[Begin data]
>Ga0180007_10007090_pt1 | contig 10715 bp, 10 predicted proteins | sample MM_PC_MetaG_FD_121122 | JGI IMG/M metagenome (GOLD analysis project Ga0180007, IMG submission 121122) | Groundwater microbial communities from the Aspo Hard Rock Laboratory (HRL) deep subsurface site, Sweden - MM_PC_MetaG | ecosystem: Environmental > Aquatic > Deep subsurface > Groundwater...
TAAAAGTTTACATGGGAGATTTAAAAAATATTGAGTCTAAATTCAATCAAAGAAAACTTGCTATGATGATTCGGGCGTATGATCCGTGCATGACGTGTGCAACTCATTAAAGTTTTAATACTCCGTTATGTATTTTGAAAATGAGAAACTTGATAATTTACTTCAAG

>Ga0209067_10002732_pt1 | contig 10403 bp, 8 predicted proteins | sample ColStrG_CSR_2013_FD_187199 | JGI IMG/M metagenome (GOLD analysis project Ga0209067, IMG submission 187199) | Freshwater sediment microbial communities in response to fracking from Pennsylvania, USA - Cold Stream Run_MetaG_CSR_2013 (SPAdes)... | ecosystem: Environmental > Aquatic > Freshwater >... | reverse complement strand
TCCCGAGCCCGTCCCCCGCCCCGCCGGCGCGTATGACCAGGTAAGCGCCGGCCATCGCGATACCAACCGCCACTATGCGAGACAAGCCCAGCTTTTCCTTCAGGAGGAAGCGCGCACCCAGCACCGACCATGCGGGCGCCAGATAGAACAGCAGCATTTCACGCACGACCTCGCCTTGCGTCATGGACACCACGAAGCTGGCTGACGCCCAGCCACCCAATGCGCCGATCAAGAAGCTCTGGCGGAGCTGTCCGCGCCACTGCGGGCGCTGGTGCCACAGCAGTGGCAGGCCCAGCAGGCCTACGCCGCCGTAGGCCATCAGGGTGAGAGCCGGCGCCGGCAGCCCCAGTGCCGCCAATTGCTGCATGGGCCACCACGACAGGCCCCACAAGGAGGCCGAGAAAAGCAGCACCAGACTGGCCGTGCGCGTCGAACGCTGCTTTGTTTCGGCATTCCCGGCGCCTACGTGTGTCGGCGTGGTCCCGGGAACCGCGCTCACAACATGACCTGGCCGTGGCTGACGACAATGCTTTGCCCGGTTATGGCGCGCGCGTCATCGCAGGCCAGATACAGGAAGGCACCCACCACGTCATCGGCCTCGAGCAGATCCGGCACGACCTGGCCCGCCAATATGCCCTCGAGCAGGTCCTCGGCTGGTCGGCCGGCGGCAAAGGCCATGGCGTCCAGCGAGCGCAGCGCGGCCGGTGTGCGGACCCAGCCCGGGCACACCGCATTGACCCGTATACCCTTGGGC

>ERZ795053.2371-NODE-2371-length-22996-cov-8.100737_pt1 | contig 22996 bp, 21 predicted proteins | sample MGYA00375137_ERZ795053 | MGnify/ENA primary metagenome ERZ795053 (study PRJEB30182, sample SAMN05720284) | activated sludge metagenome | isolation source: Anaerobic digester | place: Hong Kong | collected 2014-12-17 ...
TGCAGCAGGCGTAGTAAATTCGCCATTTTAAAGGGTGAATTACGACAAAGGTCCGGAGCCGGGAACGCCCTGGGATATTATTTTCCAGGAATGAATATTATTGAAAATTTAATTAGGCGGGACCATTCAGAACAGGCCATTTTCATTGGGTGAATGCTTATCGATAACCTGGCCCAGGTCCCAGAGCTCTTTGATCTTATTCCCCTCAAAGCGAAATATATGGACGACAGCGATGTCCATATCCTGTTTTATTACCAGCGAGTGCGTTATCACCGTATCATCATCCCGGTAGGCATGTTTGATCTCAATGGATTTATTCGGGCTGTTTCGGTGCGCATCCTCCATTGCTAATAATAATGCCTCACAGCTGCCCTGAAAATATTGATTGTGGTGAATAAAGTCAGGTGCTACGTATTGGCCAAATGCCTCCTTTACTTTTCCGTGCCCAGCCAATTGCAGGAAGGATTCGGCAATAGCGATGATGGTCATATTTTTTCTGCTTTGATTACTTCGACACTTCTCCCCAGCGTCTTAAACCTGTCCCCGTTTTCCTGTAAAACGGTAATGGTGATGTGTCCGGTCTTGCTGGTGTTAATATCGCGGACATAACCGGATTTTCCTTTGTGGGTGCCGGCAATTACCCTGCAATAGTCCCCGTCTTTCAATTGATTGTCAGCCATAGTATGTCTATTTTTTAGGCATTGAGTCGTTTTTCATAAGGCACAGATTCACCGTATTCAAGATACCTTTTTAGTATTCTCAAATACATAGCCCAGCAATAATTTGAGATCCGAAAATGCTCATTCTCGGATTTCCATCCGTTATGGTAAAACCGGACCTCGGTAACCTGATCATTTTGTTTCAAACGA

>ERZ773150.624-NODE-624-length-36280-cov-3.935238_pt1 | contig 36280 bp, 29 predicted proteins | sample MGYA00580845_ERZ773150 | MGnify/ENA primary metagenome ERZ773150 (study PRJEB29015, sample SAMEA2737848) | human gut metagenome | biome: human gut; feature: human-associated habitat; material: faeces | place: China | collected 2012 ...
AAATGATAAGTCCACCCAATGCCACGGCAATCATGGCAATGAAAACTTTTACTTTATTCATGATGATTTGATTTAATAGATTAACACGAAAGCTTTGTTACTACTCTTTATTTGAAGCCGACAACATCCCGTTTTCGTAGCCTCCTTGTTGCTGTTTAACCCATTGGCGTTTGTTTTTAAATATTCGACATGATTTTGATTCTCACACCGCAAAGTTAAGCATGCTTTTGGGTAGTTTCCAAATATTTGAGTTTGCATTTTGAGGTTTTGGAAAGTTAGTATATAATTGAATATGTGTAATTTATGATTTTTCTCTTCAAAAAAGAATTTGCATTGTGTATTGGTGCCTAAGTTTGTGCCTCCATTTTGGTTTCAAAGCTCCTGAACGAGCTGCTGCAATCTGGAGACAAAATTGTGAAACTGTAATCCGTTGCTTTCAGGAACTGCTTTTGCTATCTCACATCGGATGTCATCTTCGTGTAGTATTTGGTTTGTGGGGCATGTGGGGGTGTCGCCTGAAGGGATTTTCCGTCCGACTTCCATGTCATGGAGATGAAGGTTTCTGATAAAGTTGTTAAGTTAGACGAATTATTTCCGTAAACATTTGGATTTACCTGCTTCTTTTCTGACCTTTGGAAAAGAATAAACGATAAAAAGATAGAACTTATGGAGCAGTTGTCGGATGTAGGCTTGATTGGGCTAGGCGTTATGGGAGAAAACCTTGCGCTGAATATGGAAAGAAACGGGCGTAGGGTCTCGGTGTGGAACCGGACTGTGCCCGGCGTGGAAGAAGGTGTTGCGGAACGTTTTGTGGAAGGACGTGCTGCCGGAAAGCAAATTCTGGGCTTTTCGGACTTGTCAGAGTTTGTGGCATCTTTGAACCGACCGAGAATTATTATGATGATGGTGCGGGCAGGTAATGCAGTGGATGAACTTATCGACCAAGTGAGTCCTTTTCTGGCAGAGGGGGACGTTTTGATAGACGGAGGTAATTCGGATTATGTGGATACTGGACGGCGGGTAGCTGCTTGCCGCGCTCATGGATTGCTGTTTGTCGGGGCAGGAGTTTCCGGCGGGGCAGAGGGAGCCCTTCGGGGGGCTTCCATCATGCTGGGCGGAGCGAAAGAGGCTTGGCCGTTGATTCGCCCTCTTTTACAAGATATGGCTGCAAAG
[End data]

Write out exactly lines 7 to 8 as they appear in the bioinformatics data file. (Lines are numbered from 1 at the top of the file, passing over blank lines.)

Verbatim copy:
>ERZ773150.624-NODE-624-length-36280-cov-3.935238_pt1 | contig 36280 bp, 29 predicted proteins | sample MGYA00580845_ERZ773150 | MGnify/ENA primary metagenome ERZ773150 (study PRJEB29015, sample SAMEA2737848) | human gut metagenome | biome: human gut; feature: human-associated habitat; material: faeces | place: China | collected 2012 ...
AAATGATAAGTCCACCCAATGCCACGGCAATCATGGCAATGAAAACTTTTACTTTATTCATGATGATTTGATTTAATAGATTAACACGAAAGCTTTGTTACTACTCTTTATTTGAAGCCGACAACATCCCGTTTTCGTAGCCTCCTTGTTGCTGTTTAACCCATTGGCGTTTGTTTTTAAATATTCGACATGATTTTGATTCTCACACCGCAAAGTTAAGCATGCTTTTGGGTAGTTTCCAAATATTTGAGTTTGCATTTTGAGGTTTTGGAAAGTTAGTATATAATTGAATATGTGTAATTTATGATTTTTCTCTTCAAAAAAGAATTTGCATTGTGTATTGGTGCCTAAGTTTGTGCCTCCATTTTGGTTTCAAAGCTCCTGAACGAGCTGCTGCAATCTGGAGACAAAATTGTGAAACTGTAATCCGTTGCTTTCAGGAACTGCTTTTGCTATCTCACATCGGATGTCATCTTCGTGTAGTATTTGGTTTGTGGGGCATGTGGGGGTGTCGCCTGAAGGGATTTTCCGTCCGACTTCCATGTCATGGAGATGAAGGTTTCTGATAAAGTTGTTAAGTTAGACGAATTATTTCCGTAAACATTTGGATTTACCTGCTTCTTTTCTGACCTTTGGAAAAGAATAAACGATAAAAAGATAGAACTTATGGAGCAGTTGTCGGATGTAGGCTTGATTGGGCTAGGCGTTATGGGAGAAAACCTTGCGCTGAATATGGAAAGAAACGGGCGTAGGGTCTCGGTGTGGAACCGGACTGTGCCCGGCGTGGAAGAAGGTGTTGCGGAACGTTTTGTGGAAGGACGTGCTGCCGGAAAGCAAATTCTGGGCTTTTCGGACTTGTCAGAGTTTGTGGCATCTTTGAACCGACCGAGAATTATTATGATGATGGTGCGGGCAGGTAATGCAGTGGATGAACTTATCGACCAAGTGAGTCCTTTTCTGGCAGAGGGGGACGTTTTGATAGACGGAGGTAATTCGGATTATGTGGATACTGGACGGCGGGTAGCTGCTTGCCGCGCTCATGGATTGCTGTTTGTCGGGGCAGGAGTTTCCGGCGGGGCAGAGGGAGCCCTTCGGGGGGCTTCCATCATGCTGGGCGGAGCGAAAGAGGCTTGGCCGTTGATTCGCCCTCTTTTACAAGATATGGCTGCAAAG